Enjoy the words.

Thanks for Reading! You can subscribe to this blog by email via the prompt on the sidebar. Otherwise, be sure to stay connected with me on Twitter (@JonNegroni). I’ll follow you back if you say something witty and awesome.

How Not To Date Your Best Friend

how not to date your best friend

Is it love? Or is it unconditional love?

You’ve been friends with this person for months, maybe years.

Everyone tells you that the two of you are the next Harry and Sally, whatever that means.

You’re attracted to how easy and fun your platonic relationship is with this person.

And yet you still have no idea what to do about it.

Because the question of, “Will this ruin our friendship?” burns in your mind every time the subject is brought up or close to getting brought up.

Most people assume that the woman is always the one to hesitate in this respect, while the man is ready to move the friendship into something more.

This is definitely true in a lot of cases, but men go through the same thought process.

Ladies, I’ve come to believe something depressing: Most guys only want to become your best friend in order to date you.

I know this because I’ve done it, and so has almost every guy I’ve ever met or come in contact with. We talk about it. We don’t like to admit it to you.

Maybe there’s a bright side. Maybe it’s OK to be flattered by the fact that a guy is willing to be friends with you before harassing you with dating requests.

The only problem is that constructs like the friend zone require an immense amount of maturity to navigate, and most guys don’t have the ability to handle that. So for that, ladies, I’m sorry.

But know that even if the guy has an agenda, it can come from good intentions. He’s probably just handling it wrong. He’s attracted to you, but he doesn’t want to quickly ask you out before getting to know you (or he fears rejection…there are plenty of possibilities.)

Let’s be honest. This is borderline manipulative on his part. If the man in the friendship only wants to date you, then you’re in trouble. Every move he makes is going to work toward his advantage first and foremost — instead of yours.

He’ll talk trash about the guys you bring up in conversation (sometimes with clever subtlety), and he may even orchestrate ways to keep you from other friends and possible love interests. For that, ladies, I’m sorry. A lot of us are simply unprepared to handle the responsibility of delicate relationships like this, and human beings are generally terrible at being good to each other as is.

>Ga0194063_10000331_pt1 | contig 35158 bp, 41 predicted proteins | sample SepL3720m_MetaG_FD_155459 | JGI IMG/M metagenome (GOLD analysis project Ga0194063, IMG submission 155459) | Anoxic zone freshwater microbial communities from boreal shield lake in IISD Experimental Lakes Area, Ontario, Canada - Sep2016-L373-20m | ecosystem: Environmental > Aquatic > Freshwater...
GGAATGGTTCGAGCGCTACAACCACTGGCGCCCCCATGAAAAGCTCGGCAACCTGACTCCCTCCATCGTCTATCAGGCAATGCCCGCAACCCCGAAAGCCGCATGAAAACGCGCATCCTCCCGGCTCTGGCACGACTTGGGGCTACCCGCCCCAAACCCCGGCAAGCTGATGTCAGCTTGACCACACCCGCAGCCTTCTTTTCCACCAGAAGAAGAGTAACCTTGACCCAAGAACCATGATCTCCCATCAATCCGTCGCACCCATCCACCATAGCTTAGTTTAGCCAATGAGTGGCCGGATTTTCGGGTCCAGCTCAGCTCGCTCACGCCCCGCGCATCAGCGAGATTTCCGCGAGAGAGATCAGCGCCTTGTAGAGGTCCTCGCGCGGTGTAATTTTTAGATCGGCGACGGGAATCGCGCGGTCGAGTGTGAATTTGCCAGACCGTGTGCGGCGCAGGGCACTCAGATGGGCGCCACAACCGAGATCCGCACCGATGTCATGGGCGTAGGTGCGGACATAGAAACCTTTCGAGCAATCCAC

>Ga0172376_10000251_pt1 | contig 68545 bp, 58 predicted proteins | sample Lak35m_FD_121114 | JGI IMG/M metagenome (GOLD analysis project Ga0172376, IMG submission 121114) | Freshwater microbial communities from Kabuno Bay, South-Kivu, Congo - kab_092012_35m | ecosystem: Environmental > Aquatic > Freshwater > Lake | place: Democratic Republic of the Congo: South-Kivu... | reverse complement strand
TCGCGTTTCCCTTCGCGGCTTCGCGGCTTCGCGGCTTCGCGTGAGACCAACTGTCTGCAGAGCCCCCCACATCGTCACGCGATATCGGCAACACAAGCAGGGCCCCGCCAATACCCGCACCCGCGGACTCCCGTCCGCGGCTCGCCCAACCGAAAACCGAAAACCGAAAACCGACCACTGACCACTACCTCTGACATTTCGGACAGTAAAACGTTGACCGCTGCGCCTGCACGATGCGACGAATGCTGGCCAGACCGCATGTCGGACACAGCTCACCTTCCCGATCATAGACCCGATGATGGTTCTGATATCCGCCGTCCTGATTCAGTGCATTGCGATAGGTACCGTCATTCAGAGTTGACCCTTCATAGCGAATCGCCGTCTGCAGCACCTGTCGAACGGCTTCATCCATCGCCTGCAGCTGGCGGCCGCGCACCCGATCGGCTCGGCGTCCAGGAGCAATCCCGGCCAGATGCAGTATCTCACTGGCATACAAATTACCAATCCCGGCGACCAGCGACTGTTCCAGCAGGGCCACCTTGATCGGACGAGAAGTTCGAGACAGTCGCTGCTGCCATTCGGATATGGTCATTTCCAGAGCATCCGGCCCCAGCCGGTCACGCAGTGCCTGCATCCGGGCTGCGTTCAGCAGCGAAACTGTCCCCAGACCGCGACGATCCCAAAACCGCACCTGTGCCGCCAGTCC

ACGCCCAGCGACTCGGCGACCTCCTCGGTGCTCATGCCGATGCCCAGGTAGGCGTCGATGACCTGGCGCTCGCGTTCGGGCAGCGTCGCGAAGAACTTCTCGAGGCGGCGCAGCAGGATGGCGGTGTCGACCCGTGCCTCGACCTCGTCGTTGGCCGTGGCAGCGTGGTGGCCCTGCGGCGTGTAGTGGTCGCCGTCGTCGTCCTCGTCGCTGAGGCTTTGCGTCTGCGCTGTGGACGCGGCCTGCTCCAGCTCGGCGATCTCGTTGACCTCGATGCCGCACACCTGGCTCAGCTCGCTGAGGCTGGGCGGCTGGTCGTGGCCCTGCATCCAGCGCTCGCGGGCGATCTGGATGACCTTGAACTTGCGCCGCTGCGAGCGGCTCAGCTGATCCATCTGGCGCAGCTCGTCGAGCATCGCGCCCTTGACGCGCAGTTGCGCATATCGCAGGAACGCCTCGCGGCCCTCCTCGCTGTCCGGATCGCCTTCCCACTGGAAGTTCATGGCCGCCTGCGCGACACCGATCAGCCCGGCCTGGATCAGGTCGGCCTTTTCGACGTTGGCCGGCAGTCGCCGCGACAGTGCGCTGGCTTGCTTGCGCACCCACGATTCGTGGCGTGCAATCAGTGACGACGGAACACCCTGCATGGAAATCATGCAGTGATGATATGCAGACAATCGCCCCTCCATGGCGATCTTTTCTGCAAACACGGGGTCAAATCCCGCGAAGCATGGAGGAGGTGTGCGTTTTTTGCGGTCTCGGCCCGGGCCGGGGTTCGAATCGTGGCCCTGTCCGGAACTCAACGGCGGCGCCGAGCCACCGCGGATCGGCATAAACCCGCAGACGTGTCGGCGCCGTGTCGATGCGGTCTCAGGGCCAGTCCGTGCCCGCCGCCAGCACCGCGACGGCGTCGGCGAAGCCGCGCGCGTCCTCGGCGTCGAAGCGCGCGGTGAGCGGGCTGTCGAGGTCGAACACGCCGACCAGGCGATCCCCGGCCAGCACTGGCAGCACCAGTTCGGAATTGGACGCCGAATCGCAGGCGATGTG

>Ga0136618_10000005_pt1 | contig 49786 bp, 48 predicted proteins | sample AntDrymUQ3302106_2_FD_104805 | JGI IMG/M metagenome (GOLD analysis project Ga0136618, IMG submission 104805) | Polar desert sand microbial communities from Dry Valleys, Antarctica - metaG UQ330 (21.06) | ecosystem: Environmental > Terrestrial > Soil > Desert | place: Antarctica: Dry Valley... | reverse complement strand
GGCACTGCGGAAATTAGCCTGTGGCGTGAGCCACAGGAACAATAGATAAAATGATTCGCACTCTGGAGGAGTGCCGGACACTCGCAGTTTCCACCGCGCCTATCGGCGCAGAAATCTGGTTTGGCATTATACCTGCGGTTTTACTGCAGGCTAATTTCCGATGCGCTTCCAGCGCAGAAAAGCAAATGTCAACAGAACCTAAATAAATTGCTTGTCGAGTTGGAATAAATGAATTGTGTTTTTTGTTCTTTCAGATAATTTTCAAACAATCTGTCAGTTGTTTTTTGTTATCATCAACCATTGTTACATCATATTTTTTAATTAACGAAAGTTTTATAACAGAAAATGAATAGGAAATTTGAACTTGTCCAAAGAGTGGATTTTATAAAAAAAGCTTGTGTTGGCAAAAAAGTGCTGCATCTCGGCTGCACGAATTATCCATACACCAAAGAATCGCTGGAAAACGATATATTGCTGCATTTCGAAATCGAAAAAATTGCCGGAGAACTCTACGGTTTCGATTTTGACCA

Here’s my story. I’ve always hated the idea of dating your best friend. I’ve never had luck with it, starting with the first time a “best friend” convinced me to stop dating someone else for her (Yes, it works both ways).

Of course, this was back in High School, and that dark four-year time period does a lot of damage to all of us. So much so that it took me years to recover and am still a changed person (she broke up with me a month later). Perhaps for the better.

You’d think I would have learned my lesson, but 5 years after that, the exact situation repeated itself. Best friend + lured me away from another girl = broke up with me a month (and 1 week) later. History repeats itself and all that. Only difference is that we’re still friends years later.

The good news is that these experiences have allowed me to appreciate the close friendships I’ve cultivated with women regardless of whether or not we would end up dating. It’s actually a freedom I wouldn’t dare discontinue.

The best part is that most of you ladies are actually willing to let a guy into your life without having an agenda of your own because most of you understand how a platonic relationship can be just as rewarding as a romantic one.

That’s huge.

But this still doesn’t address the most important problem I see with people who are pressured into dating their best friends. Don’t get me wrong — I firmly believe that growing a romantic relationship from a close friendship is one of the best ways to find someone you can spend the rest of your life with.

We just need to take a step back and examine some things first.

First off, and this is for the men out there, be ridiculously honest. Communicate. If you are attracted to your best friend and you notice the friendship becoming more intimidate, tell the girl how you feel.

It’s scary.

It’s real.

It’s necessary.

If you hold back or ignore your feelings, letting them fester unchecked, then you’re setting yourself up for inevitable pain. The friendship is at actual risk of being ruined when you wait far too long and then drop the “I have feelings for you” bomb. In other words, the longer you wait, the harder and riskier the conversation will be.

The key is to be transparent before you start building a close friendship. If you haven’t asked her out yet because you want to be friends first, then let her know. Let her know that you are attracted to her, but you’re willing to stay friends and be platonic, at least for now. If she isn’t fine with this, she now has a chance to opt out. The same works the other way around.

And if the truth is that you only want to be her friend for the sake of a romantic relationship, then walk away and do some soul-searching. Guys, there is much more to life than seeking a wife, and if that’s all you want from women you aren’t related to, then you need to be single for a while.

So tell the girl how you feel before you let the friendship progress, assuming you have strong feelings in the first place. If it’s basic attraction, you likely don’t need to say anything depending on your maturity level. We’re talking about actual, heart-ready feelings and a craving for true intimacy.

The worst case scenario is that she won’t reciprocate your feelings, but she will hopefully appreciate a clearing of the year. She doesn’t have to wonder what your intentions are. There’s no room for awkwardness anymore because you’ve filled it with a possibility of honest friendship.

At this point, you’ll know exactly where you stand with the other person, and you don’t have to begin pining away for someone who will always see you as a friend and nothing more. You can finally invest healthy emotions into the friendship, which means you both benefit.